Organisations/clubs: Eccleshill Congregational Church, St John’s Amublance
Rolls of Honour: Eccleshill Park & St Luke’s
Regiment: Royal Welsh Fusiliers
Wilfred Howcroft was born in 1884 the second of four children of of Alfred and Annie Elizabeth, nee Dixon.The moved from Wortley to Eccleshill sometime before 1896 when their fourth child, Sarah, was born.In 1901 they were living at 33 Holdsworth Square. Alfred was working as a cloth finisher and 16-year-old Wilfred was working in a wool warehouse.In 1911 Wilfred married Elizabeth Horne who had been born in Bradford in 1882 and they went to live at 14 Mount Road, Eccleshill. Their only child, Mary, was born in 1914.Wilfred was a prominent worker connected with Eccleshill Congregational Church and School, being the secretary of the Sunday School and a member of the Chapel choir. He was a medallist of the St John’s Ambulance Brigade and a former secretary of the gymnasium.For eight years he was the assistant
librarian at the Eccleshill public library and up to enlisting was the manager of the mending department at Tunwell Mills.In 1916, Wilfred and Elizabeth moved to 15 Moorwell Place.*On 10 November 1916 the Shipley Times & Express published a story of Wilfred’s send off to war.On Saturday morning Mr Wilfred Howcroft, manager of the mending department at Tunwell Mills, was presented with an air pillow, cooking pan and safety razor, which had been subscribed for by the workers associated with him.Mrs Schofield, pastor, handed over the gifts and expressed the good wishes of the department for the best of luck and a safe and speedy return. Mr Howcroft commences military duties on Saturday. Wilfred enlisted as Private 31968 in the South Staffordshire Regiment but at some point transferred to the 9th Battalion of the Royal Welsh Fusiliers as Private 56103.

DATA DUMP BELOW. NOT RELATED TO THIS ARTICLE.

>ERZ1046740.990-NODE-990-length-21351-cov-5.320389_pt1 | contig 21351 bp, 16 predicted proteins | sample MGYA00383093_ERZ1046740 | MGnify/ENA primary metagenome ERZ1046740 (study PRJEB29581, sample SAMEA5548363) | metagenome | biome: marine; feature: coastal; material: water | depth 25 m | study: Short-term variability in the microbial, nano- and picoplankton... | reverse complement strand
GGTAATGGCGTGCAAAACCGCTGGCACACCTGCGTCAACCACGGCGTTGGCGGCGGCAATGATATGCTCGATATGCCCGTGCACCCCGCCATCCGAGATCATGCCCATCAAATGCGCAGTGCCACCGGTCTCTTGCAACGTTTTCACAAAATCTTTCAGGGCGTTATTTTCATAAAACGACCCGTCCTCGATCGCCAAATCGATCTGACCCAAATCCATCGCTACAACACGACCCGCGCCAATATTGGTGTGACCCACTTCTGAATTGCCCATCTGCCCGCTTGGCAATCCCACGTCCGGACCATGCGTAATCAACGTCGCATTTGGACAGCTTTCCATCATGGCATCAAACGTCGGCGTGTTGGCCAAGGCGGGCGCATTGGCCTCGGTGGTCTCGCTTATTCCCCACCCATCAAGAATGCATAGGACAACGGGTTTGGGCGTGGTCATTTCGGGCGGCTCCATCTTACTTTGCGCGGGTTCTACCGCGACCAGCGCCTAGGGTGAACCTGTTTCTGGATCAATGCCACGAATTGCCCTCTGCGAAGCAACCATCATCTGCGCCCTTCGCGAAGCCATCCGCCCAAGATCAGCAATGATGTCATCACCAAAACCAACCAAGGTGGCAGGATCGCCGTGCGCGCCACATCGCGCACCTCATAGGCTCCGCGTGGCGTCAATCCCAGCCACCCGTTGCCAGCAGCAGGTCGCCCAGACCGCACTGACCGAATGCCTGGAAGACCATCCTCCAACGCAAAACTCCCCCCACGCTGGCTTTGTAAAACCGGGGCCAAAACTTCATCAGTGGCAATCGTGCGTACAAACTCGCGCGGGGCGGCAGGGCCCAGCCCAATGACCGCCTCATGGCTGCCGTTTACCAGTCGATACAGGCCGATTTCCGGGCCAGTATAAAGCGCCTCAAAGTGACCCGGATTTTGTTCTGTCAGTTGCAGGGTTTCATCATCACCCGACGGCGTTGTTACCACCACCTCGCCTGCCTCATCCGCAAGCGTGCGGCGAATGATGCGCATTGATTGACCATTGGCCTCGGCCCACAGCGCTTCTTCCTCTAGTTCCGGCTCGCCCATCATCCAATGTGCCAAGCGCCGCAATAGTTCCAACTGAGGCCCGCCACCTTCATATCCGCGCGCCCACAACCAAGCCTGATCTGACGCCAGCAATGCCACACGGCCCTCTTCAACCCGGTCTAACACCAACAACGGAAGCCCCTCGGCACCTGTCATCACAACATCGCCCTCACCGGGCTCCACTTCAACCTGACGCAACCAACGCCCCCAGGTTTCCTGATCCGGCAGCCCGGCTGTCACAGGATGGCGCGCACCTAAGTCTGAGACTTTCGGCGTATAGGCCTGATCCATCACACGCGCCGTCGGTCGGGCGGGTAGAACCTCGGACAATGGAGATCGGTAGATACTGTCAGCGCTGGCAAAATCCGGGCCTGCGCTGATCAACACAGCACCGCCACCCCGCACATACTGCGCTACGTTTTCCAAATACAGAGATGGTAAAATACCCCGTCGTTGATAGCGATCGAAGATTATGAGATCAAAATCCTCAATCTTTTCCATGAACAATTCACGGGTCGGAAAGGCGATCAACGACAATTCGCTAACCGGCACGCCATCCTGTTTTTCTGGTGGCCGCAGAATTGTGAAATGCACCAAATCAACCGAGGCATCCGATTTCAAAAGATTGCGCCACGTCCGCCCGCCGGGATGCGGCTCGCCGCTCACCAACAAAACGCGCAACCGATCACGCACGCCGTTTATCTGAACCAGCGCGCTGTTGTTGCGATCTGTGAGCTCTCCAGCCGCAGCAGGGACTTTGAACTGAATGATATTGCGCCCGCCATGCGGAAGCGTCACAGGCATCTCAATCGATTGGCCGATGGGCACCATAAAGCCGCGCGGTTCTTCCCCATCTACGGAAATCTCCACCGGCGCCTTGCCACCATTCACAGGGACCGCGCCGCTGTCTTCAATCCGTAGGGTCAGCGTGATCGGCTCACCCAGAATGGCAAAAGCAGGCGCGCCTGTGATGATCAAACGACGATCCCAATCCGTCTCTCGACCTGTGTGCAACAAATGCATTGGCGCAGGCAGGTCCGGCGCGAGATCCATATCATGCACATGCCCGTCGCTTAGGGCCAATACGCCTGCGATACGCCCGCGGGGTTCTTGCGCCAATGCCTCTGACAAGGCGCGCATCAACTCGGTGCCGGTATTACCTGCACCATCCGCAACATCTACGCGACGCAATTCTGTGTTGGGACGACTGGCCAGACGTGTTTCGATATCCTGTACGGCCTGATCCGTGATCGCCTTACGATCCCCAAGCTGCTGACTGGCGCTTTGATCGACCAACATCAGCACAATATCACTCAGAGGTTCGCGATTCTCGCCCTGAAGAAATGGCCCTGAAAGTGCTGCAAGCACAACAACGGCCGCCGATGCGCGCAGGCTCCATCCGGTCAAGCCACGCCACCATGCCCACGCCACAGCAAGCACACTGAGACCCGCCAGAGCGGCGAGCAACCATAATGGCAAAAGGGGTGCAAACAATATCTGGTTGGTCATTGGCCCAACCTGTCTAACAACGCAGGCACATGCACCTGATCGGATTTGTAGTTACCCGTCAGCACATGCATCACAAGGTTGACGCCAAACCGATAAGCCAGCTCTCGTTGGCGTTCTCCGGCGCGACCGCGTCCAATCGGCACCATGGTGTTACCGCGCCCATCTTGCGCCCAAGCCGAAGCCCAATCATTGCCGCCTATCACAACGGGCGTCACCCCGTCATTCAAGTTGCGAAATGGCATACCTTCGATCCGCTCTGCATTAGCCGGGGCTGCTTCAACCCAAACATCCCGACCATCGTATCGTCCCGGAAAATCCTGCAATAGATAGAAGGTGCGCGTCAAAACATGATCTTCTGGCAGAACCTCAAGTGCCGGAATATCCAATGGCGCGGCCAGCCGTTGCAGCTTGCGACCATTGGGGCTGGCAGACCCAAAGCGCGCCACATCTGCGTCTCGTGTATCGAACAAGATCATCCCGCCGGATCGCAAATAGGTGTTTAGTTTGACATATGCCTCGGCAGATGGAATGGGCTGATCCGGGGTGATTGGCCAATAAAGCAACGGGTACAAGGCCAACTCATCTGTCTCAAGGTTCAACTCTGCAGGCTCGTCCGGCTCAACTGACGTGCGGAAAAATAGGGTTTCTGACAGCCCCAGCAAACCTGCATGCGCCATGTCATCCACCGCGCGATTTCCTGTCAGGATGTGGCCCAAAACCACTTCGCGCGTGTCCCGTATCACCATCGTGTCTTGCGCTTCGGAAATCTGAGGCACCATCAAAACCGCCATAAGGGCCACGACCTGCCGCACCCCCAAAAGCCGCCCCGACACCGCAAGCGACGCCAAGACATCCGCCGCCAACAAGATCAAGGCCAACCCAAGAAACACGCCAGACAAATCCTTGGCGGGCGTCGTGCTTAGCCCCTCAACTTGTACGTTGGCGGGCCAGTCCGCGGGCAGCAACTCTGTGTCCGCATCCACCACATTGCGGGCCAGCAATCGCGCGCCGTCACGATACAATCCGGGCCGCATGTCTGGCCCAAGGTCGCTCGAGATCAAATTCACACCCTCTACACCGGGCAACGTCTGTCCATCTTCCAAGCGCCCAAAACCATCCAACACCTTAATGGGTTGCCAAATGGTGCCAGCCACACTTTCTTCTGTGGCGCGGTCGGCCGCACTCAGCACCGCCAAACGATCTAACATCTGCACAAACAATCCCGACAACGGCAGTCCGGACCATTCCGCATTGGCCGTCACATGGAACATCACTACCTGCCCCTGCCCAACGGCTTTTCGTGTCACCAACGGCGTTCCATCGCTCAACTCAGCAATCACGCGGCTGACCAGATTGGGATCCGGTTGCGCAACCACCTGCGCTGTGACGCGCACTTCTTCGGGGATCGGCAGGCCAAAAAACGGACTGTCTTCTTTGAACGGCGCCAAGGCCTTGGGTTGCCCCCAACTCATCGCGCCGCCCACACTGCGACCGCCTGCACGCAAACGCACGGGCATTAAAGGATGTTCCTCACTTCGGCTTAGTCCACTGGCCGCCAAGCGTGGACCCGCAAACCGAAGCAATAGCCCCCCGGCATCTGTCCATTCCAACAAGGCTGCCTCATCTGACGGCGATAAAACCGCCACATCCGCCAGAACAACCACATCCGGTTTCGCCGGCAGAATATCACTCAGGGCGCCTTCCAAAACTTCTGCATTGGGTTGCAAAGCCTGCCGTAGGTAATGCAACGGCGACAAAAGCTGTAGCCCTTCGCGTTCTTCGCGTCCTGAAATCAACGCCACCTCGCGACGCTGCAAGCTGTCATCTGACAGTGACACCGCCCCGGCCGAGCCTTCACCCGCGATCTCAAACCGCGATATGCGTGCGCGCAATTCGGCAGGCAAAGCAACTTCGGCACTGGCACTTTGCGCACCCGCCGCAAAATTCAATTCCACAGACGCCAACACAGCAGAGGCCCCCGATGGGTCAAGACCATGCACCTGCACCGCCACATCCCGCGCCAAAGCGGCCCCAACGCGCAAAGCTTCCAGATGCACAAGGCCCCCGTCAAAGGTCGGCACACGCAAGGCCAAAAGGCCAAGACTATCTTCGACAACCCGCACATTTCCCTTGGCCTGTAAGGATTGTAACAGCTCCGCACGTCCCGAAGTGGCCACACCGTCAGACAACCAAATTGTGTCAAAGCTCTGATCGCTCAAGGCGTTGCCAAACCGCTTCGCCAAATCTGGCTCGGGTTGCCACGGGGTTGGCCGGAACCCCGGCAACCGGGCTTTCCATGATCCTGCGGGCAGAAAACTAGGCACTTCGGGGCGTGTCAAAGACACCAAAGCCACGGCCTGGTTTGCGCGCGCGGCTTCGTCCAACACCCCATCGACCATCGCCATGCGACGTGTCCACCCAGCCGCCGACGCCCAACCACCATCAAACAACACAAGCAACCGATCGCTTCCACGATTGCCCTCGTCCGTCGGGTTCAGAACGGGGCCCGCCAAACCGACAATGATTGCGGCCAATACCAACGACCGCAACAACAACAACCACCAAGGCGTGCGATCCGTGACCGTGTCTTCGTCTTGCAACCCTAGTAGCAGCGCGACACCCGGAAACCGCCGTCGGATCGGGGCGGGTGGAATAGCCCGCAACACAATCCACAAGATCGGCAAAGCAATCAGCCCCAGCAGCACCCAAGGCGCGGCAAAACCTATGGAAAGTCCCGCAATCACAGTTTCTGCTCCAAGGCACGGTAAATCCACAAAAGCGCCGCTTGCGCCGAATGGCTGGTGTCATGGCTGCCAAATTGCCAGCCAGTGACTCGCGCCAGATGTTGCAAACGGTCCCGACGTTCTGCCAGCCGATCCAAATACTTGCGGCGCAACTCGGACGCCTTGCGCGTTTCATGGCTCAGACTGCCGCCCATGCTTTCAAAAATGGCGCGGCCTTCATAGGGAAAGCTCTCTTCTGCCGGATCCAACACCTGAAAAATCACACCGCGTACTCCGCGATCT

This Battalion was involved in all the major battles in 1917 and 1918 and Wilfred saw a great deal of action.The Battalion took part in the Final Advance in Flanders 28th September to the 11th of November 1918. Wilfred was badly wounded on the 20th of October and had his right leg amputated above the knee. Elizabeth went to France to see him but he died from sepsis on the 5th of November 1918 in the 3rd General Hospital in France. He was 34 years of age.The Shipley Times & Express reported: “By the death of Pte Wilfred Howcroft, Eccleshill Congregational Church and school have lost a prominent and devoted worker.“He had served in France 21 months with the Royal Welsh Fusiliers and on 20th October his right knee was so terribly shattered by a shell that it was found necessary to amputate it.
“Everything possible was done by doctors and nurses to save his life but he passed away on 5th November, aged 34.“For several years prior to enlisting he was secretary of the Congregational school, a member of the chapel choir, a medalist of the St John Ambulance Brigade an a former secretary of the Gymnasium.“For eight years he held the position of assistant librarian at the Eccleshill Free Library and at the time of enlisting was the manager of the mending department at Tunwell Mills.“He leaves a wife and a child.”He is buried at the Mont Huon Military Cemetery used by the three General Hospitals in the town of Le Treport.He left his effects to his widow Elizabeth who received £17.7.11d which included his War Gratuity of £11.0.0d on the 5th June 1919.
. Researched and written by Jean Britteon, to whom many thanks*Thanks also to Emma Heal for passing on the information about Wilfred & Elizabeth moving to Moorwell Place which she found in Beryl Hartley’s RANDOM JOTTINGS, Moorwell Place, Eccleshill, a record of its buildings and residents